Recognition for some, not for all

In the aftermath of Aston Villa’s success in winning the League and Cup ‘double’ in 1897, this letter from the former player Billy Watts was published in a local newspaper.

Presentation Medals to Aston Villa Directors & Officers

Sir – I was pleased to hear that the officials of the above club had been presented with medallions in recognition of services rendered, and I venture to suggest to the management that it would be a graceful act on their part if they could allow such a splendid recognition to act retrospective by honouring the small band of players now left to us who worked so hard in the early history of the club (without fee or expenses), and who subscribed the finances out of their then limited means to keep the concern going. Philospher Jack’s philosophy says had it not been for these pioneers and their hard work on and off the field (including bill posting etc., etc.) the present directorate would have nothing to direct. Going back to the first match played upon their old meadow – viz., against Wednesbury Town – I find we have still in our midst the following old players who took part in same: G. B. Ramsay, Jack Hughes, Teddy Lee, Sammy Law, the writer of this letter, and I would add the names of Will Sothers and Tom Pank. These might be presented with a token which would admit them to present and future matches, and I would venture to suggest that they would be of service rather than otherwise to the management. It is not the intrinsic value, but the graceful recognition which would be appreciated.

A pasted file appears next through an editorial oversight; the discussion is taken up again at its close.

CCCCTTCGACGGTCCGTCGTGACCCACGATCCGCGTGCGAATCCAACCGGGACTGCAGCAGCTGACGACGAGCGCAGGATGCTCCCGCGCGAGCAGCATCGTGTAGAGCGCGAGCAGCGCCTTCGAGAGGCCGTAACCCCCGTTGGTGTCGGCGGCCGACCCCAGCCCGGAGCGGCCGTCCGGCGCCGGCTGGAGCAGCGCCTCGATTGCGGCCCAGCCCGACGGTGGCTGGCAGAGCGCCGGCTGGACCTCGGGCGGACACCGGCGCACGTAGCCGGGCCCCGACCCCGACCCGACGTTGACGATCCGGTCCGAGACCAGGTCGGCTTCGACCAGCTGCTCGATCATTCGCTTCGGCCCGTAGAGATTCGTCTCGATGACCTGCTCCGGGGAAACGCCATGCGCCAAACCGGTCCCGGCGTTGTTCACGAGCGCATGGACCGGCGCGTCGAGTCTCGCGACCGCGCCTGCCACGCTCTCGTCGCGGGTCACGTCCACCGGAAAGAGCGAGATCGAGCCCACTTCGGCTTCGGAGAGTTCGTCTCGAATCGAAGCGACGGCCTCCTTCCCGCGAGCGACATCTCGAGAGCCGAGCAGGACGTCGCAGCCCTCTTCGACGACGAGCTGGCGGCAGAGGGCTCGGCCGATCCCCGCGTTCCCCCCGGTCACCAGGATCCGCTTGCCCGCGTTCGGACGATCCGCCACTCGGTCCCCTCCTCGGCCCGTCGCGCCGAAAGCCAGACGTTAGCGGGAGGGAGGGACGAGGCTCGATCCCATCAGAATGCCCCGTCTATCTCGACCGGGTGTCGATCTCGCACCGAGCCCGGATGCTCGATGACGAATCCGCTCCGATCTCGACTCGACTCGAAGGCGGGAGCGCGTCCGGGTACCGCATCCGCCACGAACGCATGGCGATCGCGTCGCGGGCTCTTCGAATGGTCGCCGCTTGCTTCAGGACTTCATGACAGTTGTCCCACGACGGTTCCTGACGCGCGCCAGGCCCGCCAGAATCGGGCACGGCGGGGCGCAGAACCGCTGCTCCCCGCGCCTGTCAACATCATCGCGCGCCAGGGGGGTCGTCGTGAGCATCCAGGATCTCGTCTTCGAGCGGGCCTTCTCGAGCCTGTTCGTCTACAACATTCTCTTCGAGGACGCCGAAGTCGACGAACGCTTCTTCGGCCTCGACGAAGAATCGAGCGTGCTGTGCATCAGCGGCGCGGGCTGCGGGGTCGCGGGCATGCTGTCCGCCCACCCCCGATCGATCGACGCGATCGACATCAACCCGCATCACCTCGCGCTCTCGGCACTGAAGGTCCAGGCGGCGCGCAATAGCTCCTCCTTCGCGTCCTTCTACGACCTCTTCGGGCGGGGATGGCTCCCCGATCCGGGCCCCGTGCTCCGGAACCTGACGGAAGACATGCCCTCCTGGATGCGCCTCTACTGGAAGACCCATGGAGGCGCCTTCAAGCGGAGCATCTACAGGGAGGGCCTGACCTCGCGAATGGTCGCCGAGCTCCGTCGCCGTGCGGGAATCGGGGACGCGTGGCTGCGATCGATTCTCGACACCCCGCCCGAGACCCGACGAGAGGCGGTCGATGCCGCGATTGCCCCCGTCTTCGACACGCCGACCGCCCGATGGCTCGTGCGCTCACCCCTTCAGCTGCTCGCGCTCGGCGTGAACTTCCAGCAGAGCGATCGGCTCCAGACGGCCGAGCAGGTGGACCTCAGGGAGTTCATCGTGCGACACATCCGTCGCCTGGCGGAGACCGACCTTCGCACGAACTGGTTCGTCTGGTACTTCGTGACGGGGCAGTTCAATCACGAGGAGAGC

W. H. Watts

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